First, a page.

Politics and Governance
According to the Global Gender Gap Report, Armenia has the worst performance in political empowerment. Out of 107 parliament members, only 38 are women, and out of 12 ministers, only two are women. However, there are 10 female deputy ministers and 36 male deputy ministers. Women comprise 59% of the administrative staff in all the ministries.
The Defense Ministry has the lowest percentage of women staffers, with only 42%. It is followed by the Foreign Ministry with 45% and the Ministry of High Tech Industry with 49%. The highest percentages of female staffers are in the Health Ministry at 69%, the Education Ministry at 68%, and the Ministry of Economy at 60%.
Armenia consists of 11 administrative regions, including Yerevan, and none of the current governors are female. Out of 77 heads of city councils, only three are women. Similarly, out of 1,359 community council members, only 352 are women, which is 26% of the total.
Currently, there are no female deputy governors in Armenia. However, 47% of provincial administration staff and 47% of community administrations are female. In addition, while there are no female deputy mayors of Yerevan, 52% of the Yerevan Municipality Administration are female.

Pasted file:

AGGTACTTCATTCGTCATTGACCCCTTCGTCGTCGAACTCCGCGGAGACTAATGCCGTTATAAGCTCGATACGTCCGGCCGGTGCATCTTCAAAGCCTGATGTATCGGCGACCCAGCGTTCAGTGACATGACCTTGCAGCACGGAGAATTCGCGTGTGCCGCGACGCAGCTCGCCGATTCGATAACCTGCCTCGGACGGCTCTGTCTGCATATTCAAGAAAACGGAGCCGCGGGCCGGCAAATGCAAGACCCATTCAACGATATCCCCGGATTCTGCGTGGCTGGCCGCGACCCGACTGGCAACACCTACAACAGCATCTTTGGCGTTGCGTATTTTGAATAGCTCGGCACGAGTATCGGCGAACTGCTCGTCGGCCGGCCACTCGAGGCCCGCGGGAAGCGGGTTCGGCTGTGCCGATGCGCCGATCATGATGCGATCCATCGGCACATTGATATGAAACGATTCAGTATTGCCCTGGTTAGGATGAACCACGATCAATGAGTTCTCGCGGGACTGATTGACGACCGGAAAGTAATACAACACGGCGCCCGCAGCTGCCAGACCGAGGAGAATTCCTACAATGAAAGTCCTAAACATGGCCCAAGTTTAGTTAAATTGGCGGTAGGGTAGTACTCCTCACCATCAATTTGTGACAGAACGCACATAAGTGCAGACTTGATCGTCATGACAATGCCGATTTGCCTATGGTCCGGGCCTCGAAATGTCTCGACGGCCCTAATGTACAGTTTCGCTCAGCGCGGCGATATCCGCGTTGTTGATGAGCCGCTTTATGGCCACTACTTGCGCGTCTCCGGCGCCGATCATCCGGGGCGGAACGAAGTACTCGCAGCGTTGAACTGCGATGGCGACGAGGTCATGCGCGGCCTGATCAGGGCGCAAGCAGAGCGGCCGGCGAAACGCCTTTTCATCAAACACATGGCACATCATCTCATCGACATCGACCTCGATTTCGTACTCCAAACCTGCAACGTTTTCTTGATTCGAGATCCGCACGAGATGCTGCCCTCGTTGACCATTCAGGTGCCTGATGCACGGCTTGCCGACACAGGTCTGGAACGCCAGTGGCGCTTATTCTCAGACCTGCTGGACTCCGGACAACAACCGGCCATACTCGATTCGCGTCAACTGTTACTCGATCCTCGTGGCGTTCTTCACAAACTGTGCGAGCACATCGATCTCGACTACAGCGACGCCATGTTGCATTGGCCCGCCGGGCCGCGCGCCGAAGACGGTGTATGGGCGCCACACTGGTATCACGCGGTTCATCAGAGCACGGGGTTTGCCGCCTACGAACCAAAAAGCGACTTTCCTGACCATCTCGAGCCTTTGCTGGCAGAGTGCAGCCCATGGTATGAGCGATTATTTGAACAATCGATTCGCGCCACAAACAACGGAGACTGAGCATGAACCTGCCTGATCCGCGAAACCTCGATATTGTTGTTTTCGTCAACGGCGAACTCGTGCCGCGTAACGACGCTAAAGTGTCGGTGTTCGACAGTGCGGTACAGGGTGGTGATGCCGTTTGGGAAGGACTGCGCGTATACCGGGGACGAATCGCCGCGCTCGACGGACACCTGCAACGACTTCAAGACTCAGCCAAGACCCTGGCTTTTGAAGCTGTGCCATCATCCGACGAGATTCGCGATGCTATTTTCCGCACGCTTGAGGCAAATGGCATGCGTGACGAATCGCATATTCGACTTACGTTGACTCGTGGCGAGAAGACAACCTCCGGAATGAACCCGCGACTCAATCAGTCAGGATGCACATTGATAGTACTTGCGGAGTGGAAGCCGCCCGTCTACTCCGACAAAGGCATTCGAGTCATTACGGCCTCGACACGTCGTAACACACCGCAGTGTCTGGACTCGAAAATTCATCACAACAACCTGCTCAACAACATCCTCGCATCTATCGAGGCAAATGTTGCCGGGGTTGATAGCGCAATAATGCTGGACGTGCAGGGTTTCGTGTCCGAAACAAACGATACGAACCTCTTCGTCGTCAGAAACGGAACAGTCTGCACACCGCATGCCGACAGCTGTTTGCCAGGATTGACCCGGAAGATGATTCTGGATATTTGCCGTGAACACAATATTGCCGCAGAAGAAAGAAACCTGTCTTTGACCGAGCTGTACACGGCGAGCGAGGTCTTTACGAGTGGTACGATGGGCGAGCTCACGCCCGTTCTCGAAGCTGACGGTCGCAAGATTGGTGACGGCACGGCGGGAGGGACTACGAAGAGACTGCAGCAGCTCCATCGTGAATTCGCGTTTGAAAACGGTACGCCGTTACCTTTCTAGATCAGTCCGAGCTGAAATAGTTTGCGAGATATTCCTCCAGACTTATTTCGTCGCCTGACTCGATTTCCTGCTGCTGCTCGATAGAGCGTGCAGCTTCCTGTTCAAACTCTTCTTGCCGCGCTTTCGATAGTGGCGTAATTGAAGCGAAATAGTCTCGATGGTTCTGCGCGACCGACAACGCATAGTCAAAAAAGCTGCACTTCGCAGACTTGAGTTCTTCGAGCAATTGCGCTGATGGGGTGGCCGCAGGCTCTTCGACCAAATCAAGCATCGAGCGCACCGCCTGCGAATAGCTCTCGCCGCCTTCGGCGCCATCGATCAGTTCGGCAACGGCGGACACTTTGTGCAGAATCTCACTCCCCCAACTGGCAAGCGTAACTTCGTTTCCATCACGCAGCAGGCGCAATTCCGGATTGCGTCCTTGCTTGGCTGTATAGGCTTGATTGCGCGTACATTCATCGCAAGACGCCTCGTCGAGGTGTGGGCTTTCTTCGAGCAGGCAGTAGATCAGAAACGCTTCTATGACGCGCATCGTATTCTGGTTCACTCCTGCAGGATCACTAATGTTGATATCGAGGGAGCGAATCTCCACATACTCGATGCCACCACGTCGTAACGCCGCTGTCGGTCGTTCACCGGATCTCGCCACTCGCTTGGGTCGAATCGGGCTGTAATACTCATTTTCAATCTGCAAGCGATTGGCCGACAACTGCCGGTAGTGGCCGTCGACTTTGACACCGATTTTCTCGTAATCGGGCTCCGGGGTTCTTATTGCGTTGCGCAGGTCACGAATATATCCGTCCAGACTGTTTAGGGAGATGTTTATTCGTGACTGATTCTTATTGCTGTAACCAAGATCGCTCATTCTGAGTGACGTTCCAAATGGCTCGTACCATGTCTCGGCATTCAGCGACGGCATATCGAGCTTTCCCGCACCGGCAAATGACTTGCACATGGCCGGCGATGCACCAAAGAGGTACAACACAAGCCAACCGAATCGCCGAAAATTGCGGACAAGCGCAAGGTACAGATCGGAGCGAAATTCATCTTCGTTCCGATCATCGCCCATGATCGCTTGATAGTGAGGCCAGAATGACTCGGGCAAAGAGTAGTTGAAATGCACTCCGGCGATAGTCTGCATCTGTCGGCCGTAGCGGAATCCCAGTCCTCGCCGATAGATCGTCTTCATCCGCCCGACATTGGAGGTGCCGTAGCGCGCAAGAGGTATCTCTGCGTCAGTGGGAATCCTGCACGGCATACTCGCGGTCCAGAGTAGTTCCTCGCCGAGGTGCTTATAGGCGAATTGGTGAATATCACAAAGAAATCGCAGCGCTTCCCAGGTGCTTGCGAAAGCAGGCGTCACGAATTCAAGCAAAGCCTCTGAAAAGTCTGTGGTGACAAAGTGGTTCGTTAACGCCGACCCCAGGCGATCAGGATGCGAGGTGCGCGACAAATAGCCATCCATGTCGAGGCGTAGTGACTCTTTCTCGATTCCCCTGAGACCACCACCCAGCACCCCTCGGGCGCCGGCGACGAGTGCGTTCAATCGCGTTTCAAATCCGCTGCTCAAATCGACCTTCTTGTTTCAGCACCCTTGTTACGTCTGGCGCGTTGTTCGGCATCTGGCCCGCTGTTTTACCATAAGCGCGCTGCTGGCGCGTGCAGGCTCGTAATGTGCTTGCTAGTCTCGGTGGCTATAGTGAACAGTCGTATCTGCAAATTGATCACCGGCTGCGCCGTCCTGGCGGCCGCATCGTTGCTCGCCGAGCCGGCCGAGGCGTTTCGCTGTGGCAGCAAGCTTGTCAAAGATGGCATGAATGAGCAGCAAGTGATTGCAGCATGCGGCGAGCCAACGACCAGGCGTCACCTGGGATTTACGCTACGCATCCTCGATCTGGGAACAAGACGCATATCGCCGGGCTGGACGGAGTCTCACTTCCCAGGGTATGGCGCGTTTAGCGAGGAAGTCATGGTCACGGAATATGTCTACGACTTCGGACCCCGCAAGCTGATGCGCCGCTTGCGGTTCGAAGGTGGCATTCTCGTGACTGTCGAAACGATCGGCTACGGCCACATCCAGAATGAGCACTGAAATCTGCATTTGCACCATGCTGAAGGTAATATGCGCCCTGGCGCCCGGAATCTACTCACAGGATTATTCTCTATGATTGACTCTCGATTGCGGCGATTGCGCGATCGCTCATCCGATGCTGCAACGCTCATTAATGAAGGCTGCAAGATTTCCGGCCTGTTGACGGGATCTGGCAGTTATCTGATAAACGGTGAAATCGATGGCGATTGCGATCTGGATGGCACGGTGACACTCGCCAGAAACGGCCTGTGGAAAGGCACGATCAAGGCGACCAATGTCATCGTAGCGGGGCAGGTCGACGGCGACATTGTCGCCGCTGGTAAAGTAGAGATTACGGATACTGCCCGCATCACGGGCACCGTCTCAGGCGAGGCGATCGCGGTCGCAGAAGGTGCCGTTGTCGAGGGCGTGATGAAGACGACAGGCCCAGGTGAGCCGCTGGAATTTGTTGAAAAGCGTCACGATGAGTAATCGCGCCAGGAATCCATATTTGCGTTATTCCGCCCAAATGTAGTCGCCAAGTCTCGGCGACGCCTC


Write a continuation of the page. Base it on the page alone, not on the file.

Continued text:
Women are also underrepresented in the foreign service. Out of 39 ambassadors, only six are women. In the public service sector, only 41% of women hold managerial positions, while their share in expert positions is 61%.
Out of 262 judges, only 82 are women, accounting for 31% of the total. Among the nine constitutional court judges, only one is female.
Female university rectors account for only 36% of the total (44% in state universities).
The Underlying Cause of Inequality
According to Gohar Shahnazaryan, Co-Director at Women’s Fund Armenia, the root cause of all issues women face in Armenia is the lack of proper gender education. She notes that the current education system reinforces stereotypes about gender roles and what a woman should be.
Human Rights Lawyer Zaruhi Hovhannisyan wrote in 2021 that primary school textbooks lay the foundation for gender-based discrimination, notions about feminine and masculine jobs and professions, and the distribution of gender roles.